Returning to work on Monday, President Mauricio Macri wasted no time in sparking controversy, announcing at a forcefully delivered press conference at the Casa Rosada he would sign an emergency presidential decree (DNU, in its Spanish acronym) creating a new judicial channel to seize assets obtained through criminal activity such as corruption or drugtrafficking.
With Congress remaining closed for the summer, the move sparked a s u b s t a n t i a l backlash from the opposition due to the unilateral nature of the measure, which allows the Executive Branch to sidestep Congress, amid contentions that it is unconstitutional.
The DNU, which was published in the Official Gazette on Tuesday, essentially reforms Argentina’s asset recovery legislation (“extinción de dominio” in Spanish), the illegally obtained “assets” being defined as anything of economic value. Its core proposal is to separate the criminal procedure from the illegal assets, making their confiscation an independent judicial and civil process, which is common practice in countries with such a system.
Once a judge has declared that the assets were obtained illegally — meaning that the defendant cannot prove that they had them before the date of the alleged crime — the asset recovery would be implemented through the civil courts, for which the DNU outlines a new Ombudsman’s Office for Asset Recovery.
In practice, this means that assets may be taken by the government without a firm criminal conviction having determined that the alleged perpetrator is guilty (the main crimes cited in the DNU are drug-trafficking and corruption). The DNU establishes a 20-year scope for asset recovery that may be applied retroactively, something which has been deemed controversial. However, should there be a firm acquittal of the defendant, the state is obligated to return whatever it confiscated or, should that be impossible, the equivalent monetary value.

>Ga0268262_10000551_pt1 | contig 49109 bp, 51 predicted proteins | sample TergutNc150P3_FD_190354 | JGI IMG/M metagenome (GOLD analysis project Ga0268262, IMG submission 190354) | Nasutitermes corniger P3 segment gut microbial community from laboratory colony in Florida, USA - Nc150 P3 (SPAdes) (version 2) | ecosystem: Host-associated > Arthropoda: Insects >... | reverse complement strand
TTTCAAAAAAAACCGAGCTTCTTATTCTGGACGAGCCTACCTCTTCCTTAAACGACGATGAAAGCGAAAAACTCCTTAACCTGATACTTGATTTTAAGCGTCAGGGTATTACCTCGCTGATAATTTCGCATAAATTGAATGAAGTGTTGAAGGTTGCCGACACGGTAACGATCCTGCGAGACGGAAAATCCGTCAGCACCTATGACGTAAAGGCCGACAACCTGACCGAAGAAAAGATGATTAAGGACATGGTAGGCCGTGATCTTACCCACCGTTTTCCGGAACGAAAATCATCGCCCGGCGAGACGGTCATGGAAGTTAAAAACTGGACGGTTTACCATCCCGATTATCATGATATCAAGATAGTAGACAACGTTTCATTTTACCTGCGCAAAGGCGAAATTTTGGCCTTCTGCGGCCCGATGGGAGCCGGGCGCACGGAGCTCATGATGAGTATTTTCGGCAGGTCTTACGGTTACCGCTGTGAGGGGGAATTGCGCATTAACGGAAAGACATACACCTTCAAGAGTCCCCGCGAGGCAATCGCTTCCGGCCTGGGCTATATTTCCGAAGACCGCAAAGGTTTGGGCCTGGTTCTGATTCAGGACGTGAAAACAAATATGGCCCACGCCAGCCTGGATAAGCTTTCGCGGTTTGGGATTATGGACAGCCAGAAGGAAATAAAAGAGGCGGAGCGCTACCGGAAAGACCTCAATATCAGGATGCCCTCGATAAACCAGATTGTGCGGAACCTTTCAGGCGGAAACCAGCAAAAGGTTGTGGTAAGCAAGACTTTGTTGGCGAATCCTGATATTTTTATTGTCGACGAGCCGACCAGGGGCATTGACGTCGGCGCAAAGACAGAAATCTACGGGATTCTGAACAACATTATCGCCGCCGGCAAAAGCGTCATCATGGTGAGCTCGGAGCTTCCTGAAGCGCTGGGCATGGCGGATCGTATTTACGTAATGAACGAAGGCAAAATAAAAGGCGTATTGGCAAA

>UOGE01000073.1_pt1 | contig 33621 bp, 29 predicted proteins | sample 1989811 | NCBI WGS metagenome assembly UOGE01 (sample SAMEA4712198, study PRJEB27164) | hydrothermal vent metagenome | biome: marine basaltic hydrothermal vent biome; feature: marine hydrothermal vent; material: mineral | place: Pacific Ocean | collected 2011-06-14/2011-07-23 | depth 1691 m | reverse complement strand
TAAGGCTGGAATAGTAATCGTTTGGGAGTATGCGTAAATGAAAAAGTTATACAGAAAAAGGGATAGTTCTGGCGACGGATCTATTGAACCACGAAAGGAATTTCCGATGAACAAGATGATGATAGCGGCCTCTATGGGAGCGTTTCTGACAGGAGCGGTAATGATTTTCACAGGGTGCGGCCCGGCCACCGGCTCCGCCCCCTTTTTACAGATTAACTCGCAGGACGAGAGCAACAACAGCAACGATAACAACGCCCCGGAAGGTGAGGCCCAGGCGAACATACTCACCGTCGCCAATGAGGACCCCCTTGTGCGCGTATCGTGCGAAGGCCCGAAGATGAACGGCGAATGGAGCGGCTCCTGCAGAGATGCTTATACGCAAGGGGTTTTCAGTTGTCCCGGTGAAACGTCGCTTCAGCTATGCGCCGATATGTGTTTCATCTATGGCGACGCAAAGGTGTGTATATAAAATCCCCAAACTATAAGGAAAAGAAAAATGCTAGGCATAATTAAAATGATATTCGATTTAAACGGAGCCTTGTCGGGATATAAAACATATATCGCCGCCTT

Jurists and opposition politicians have pointed out that the implementation of asset recovery without a firm criminal conviction contradicts the tradition of ‘innocent until proven guilty,’ the defendant’s constitutional right of presumed innocence, as outlined in Article 18. Moreover, critics have questioned why the onus of proving that possessions were obtained legally should fall on defendants instead of prosecutors.
Many this week also characterised the use of the DNU itself as unconstitutional, contending that there is no national emergency to justify its implementation. According to Article 99 of the Argentine Constitution, a DNU may be used “only when exceptional circumstances make it impossible to follow ordinary procedures foreseen by this Constitution for passing laws.” This is a common criticism, as presidents are often accused of abusing the emergency mechanism. According to the Chequeado fact-checking website, Macri has implemented an average of 15 DNUs a year since taking office, presumably because Cambiemos does not hold a majority in either chamber.